MIAMI (NewsNation) — Thanksgiving travel is in full force across the nation, with AAA estimating about 4.5 million people would fly over the holiday weekend, an increase of more than 8 percent from last year.
In Miami, NewsNation’s Xavier Walton said Thursday looked like a normal travel day in terms of business, despite it being the holiday.
“There were no lines, everybody was super kind, everybody’s in the holiday spirit, so it was great,” Brittany Peck, one traveler who flew into Miami from Philadelphia on Wednesday, told NewsNation.
As of 8 a.m. CT, there had been just over 500 flights delayed and only 28 flights canceled, according to the flight tracker FlightAware.
By the time NewsNation’s Brooke Shafer arrived at Miami International Airport around noon CT, she reported only 50 cancellations across the country.
A couple of things have worked well this Thanksgiving: Airlines scaled back flights and hired more people — an effort travel experts say airlines will be looking to apply to future dates.
“Thanksgiving’s going to be the first real test of whether the airlines can handle the renewed crowds at airports.” Clint Henderson of The Points Guy said on NewsNation’s “Rush Hour” on Thursday.
The busiest travel days during Thanksgiving week are usually Tuesday, Wednesday and the Sunday after the holiday. This year, the Federal Aviation Administration expected Tuesday to be the busiest travel day, with roughly 48,000 scheduled flights.
The Transportation Security Administration screened more than 2.2 million travelers on Monday, over 2.2 million travelers on Tuesday and in excess of 2.4 million passengers on Wednesday. The same trend occurred Sunday, marking the first year that the number of people catching planes on Thanksgiving week surpassed pre-pandemic levels.
“Sunday is the busiest day of 2022,” Johnny Jet, a travel expert, said while appearing on “Rush Hour” on Thursday.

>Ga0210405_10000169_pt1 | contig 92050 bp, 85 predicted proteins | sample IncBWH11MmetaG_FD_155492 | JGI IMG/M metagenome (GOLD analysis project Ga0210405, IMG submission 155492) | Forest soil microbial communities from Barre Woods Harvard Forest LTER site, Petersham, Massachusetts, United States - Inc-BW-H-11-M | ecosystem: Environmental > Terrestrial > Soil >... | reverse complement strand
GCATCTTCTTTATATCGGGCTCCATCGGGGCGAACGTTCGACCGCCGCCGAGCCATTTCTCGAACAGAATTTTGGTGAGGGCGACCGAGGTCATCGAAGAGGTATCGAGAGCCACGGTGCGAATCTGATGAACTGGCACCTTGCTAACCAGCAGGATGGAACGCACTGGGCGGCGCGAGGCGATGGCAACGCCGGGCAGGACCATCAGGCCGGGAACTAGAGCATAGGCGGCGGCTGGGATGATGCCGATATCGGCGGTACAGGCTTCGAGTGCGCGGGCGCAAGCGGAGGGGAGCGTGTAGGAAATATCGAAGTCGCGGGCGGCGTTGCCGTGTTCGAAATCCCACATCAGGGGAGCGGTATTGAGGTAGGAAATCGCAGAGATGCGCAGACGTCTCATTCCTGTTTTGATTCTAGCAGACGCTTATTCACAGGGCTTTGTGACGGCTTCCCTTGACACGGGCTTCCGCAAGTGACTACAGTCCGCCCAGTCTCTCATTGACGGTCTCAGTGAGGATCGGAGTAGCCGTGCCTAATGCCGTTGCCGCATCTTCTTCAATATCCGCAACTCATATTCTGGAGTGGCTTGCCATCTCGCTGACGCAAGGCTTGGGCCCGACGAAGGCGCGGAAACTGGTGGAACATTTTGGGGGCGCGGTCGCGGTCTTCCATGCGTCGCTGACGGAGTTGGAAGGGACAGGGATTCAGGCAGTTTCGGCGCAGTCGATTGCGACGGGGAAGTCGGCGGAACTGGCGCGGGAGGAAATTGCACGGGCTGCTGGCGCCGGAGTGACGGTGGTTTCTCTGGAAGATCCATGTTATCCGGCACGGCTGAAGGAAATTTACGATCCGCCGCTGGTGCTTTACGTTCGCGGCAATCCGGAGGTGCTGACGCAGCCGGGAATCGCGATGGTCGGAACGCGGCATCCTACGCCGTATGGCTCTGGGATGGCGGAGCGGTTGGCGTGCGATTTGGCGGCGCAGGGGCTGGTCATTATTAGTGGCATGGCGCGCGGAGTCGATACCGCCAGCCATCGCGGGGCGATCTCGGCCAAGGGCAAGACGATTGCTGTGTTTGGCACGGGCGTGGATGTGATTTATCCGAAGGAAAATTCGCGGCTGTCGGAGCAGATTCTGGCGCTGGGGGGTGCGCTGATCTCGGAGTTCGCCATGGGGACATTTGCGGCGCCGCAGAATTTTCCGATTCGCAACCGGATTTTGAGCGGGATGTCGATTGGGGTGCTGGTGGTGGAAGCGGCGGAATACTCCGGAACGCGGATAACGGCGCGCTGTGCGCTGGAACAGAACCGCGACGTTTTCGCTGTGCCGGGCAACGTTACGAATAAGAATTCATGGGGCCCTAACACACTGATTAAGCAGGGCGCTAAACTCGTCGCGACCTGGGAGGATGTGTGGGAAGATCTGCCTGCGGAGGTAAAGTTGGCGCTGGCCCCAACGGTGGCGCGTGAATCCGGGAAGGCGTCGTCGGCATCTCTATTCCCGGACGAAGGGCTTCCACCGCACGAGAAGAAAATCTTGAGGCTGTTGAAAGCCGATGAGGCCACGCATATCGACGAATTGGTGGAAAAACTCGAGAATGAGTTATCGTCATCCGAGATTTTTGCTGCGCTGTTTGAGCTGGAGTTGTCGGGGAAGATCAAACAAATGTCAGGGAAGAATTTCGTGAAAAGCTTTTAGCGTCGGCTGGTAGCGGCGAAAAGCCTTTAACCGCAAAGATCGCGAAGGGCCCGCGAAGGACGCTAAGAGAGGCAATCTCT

“It won’t be as busy as 2019, but the airports are going to be packed, the roads are going to be packed. Make sure you allow plenty of time because if you miss that flight, you could be stuck for a couple of days depending on the destination,” he said.
The biggest setback for travelers this year has been airfare costs.
Reduced flights and booming demand have sent airline fares soaring. Domestic airfare for Thanksgiving is 17% higher than last year and in line with 2019 prices, according to the travel app Hopper. International airfare is 30% higher than in 2019.
AAA predicted that 54.6 million people would travel at least 50 miles from home in the U.S. this week, a 1.5% bump over Thanksgiving last year and only 2% less than in 2019. The auto club and insurance seller said 4.5 million will fly between Wednesday and Sunday.
With a rise in demand for less expensive travel options — including buses and trains — AAA estimated nearly 49 million will travel by car between Wednesday and Sunday.
According to GasBuddy, prices will be at their highest seasonal level ever for Thanksgiving; regular unleaded is nearly 30 cents higher than last year.
Here are the best and worst times to travel by car this holiday, according to AAA:
On Thanksgiving Day, the best time to travel is before 11 a.m. and after 6 p.m. The worst time is between 11 a.m. and 3 p.m.
On Friday, Saturday and Sunday, the worst times to travel remain between 4 p.m. and 8 p.m. The best time on those days is before 11 a.m. and after 8 p.m.
The Associated Press contributed to this report.